6. Mitch

    Wow talk to text really screwed up,,, so what I meant to say was that the only way that we would know if this particular barracuda was a Formula S car is to see the Fender tag

    Like 4
  7. Allan Styve Member

    They were both totally new models by nomenclature. Mustang was a Falcon with all new sheet metal, Barracuda was a Valiant with a fastback.
    Plymouth just didn’t cough the cash for a front clip, or even different taillights, not to mention the buku bucks Ford spent on promotion.
    I’m guessing by your handle you know more about Fords than I, so go ahead and correct me.
    And also, we wouldn’t be calling them “pony cars” if the Barracuda won the sales race.
    And what exactly would we call them? Hmm.

    • Yblocker

      That’s true, the Mustang’s underpinnings did come from Falcon. I guess put it this way, the Barracuda was much more Valiant, than the Mustang was Falcon. And if Barracuda had won the race, maybe instead of pony cars, they would be called “fish cars” lol

      Like 3
      • Burt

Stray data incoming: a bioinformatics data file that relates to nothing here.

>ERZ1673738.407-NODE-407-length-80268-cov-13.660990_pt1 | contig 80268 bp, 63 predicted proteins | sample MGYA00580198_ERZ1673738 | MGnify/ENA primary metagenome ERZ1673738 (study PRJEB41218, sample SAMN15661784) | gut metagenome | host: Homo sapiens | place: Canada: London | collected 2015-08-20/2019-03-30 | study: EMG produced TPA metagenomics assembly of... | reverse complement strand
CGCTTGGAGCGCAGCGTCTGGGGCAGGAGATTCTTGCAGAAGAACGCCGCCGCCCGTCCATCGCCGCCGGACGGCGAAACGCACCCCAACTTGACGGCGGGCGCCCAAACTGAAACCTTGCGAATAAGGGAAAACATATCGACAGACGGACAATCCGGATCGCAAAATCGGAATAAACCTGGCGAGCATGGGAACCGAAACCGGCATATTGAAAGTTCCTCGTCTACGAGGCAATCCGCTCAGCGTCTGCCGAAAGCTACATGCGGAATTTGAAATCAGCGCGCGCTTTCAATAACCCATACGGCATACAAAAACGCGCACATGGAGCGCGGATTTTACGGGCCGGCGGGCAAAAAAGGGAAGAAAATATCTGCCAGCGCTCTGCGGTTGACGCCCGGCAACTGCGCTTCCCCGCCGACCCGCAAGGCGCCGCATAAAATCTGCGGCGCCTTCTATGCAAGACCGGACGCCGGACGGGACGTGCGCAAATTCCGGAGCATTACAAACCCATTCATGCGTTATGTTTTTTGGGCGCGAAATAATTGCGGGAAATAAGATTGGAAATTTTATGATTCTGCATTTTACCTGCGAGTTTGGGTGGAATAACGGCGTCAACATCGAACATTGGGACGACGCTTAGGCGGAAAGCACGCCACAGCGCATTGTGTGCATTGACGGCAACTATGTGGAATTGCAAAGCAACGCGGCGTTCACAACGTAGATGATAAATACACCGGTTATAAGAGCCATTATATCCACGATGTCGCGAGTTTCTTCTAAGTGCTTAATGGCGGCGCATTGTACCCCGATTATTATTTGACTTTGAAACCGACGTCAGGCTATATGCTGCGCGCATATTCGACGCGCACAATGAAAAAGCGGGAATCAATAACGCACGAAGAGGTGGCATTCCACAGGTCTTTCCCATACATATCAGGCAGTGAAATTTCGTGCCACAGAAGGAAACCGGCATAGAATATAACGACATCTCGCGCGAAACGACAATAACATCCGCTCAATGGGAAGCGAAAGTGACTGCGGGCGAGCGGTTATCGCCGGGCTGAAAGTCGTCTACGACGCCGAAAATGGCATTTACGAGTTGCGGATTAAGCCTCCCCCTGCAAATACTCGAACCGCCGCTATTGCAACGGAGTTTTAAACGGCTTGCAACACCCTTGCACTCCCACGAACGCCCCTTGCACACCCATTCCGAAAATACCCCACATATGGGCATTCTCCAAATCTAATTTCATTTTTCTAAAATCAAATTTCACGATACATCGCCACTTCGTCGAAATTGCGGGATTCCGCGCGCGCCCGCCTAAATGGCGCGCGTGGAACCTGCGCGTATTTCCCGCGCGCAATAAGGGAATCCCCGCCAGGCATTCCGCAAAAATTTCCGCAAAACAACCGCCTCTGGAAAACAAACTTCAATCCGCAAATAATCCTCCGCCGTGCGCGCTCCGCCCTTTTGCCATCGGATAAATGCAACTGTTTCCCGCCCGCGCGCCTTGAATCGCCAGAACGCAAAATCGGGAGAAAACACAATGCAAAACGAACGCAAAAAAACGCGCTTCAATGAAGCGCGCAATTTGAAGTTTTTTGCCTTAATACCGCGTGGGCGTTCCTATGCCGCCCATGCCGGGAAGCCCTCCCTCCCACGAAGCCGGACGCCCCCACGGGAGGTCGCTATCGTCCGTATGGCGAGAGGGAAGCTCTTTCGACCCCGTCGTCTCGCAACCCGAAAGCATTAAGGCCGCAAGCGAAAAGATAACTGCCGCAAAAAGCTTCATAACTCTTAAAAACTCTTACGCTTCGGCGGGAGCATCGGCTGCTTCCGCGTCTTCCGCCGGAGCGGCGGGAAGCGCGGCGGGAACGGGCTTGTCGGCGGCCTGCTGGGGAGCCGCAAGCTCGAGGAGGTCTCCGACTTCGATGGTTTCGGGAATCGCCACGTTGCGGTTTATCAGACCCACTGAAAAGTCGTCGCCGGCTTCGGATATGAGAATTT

Even Iacocca misspoke when he said the mustang was based on the falcon platform . The concept version of the mustang was on a falcon frame, but the production model only shares engines and transmissions. No other interchangeable parts.

        Like 1
      • stillrunners stillrunners Member

        The 1964 Barracuda did carry the Valiant name plate under the trunk lid for those first months so they weren’t trying to hide anything…..

    • Grumpy

      Fish

  8. Mike Schwartz

    From a distance yes but the formula s had performance suspension and brakes as well as the high output motor

  9. Terry Stoops

    The reason the mustang was based so much on the falcon was to save money on the cost of bringing a new car to market. Poor Henry 2 was still reeling from the Edsel mistake. Didn’t want to take a huge loss if the mustang didn’t sell. Build it cheap, he told Iacocca. I guess Plymouth did the same. I love them both.

    Like 5
  10. Blue

    Brief sidetrack, I believe Mr. Iacocca to be one of the greatest American performance car minds of the 20th Century. He needs to be included in the conversation when mentioning Henry Ford, Delorean, Arkus-Duntov, Shelby, and he rarely is.